The laboratory of the Luxembourg Wine Institute, a branch of the Ministry of Agriculture and Viticulture situated on the Moselle, is a precious resource for producers for whom its tests are vital. Its services continue despite the virus.
In the hills overlooking the town of Remich in the midst of the Goldberg appellation, the Luxembourg Wine Institute (IVV) works in close proximity with winemakers. “Our institution is like a one-stop shop for wine and wine-growing,” smiles Christiane Blum, head of the IVV lab. “It’s got everything – consultancy services, key contacts for subsidies, wine and Protected Designation of Origin (PDO) compliance monitoring, a lab, etc.” These are all services that are essential for the smooth running of wine-growing on the Moselle at all times of year, even during periods of quarantine.
As soon as the initial quarantine measures were taken, the IVV took steps to ensure the continuity of its services. This is a necessity, since not all winemaking operations are not on hold – far from it. Wine-growing consultancy and oenology services can still be accessed by phone and online, and the PDO office is open mornings … as is the lab.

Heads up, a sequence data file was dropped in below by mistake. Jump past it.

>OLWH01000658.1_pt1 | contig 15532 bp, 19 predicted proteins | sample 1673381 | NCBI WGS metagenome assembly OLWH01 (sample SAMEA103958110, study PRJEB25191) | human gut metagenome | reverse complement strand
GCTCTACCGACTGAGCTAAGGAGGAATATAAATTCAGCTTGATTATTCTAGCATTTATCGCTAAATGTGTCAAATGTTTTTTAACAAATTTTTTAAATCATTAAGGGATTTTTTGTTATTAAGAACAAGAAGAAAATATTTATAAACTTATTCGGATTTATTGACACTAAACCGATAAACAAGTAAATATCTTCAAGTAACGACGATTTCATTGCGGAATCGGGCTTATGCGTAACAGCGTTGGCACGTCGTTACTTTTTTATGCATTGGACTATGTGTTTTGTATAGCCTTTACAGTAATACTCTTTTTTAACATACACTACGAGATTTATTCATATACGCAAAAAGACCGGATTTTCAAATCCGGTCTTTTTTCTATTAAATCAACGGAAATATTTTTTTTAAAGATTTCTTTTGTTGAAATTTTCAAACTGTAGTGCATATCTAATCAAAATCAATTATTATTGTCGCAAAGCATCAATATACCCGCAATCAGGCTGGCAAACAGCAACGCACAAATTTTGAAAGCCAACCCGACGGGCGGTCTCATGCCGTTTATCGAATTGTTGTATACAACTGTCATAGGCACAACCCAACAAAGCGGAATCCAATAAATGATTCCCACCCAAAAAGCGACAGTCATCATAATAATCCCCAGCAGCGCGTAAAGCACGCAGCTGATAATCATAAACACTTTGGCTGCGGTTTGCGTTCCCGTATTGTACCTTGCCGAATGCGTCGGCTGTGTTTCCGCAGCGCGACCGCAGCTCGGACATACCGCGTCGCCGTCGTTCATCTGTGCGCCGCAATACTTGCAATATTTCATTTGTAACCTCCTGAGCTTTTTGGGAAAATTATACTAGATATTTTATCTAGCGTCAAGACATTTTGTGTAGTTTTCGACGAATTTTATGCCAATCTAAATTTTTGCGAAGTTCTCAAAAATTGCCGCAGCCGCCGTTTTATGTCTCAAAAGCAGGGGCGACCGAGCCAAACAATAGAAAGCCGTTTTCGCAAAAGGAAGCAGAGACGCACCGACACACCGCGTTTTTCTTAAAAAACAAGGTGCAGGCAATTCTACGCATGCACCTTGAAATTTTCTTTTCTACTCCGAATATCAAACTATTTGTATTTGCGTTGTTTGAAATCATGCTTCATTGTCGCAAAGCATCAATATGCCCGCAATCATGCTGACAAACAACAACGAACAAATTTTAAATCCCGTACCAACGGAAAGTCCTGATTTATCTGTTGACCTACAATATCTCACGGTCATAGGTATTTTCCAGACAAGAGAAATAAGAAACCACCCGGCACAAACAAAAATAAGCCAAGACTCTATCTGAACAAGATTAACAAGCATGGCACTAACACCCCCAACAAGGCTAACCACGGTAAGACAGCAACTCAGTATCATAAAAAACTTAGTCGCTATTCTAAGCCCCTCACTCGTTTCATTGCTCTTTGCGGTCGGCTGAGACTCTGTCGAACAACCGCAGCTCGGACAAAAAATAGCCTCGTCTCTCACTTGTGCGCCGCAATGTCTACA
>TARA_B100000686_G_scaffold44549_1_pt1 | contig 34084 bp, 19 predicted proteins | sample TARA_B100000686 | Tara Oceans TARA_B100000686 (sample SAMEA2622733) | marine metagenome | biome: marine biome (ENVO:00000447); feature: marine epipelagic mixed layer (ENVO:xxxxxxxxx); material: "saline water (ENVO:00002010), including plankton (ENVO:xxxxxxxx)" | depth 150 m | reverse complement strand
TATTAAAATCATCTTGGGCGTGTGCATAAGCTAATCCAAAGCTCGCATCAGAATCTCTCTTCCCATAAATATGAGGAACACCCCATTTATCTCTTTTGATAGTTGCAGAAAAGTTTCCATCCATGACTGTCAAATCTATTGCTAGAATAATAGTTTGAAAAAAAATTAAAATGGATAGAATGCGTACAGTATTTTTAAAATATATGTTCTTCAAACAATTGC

On the first floor of the IVV, the test tubes are not gathering dust. It’s business as usual for the laboratory, even though its workload is obviously lighter than during normal periods. This is where must and wine characteristics are measured (sugar content, alcohol content, pH, acidity, sulphite content, stability, etc.). “Where possible, we keep the laboratory open mornings,” says manager Christiane Blum. “However, staffing is limited to one technician to avoid any risks. Winemakers must call us before coming over and leave their samples outside the entrance to prevent any contact.”
This is the only way the laboratory can remain open, a new protocol that the rest of the world understands only too well. “We have asked winemakers only to bring us urgent samples and they are toeing the line,” adds the laboratory manager. “They are also aware that it may take slightly longer to get results. It normally takes us one or two days to send them out, but now we might need an extra day.”
In normal circumstances, the laboratory is staffed by five technicians, a quality assurance manager and the lab manager. Depending on the time of year, it processes between a hundred and two hundred samples per day, which has now dropped to twenty to thirty.
“The wines submitted at the moment are those whose development the winemakers need monitoring particularly closely,” says Christiane Blum. Before corking, they are keen to access any information guaranteeing that their wines are finally market-ready.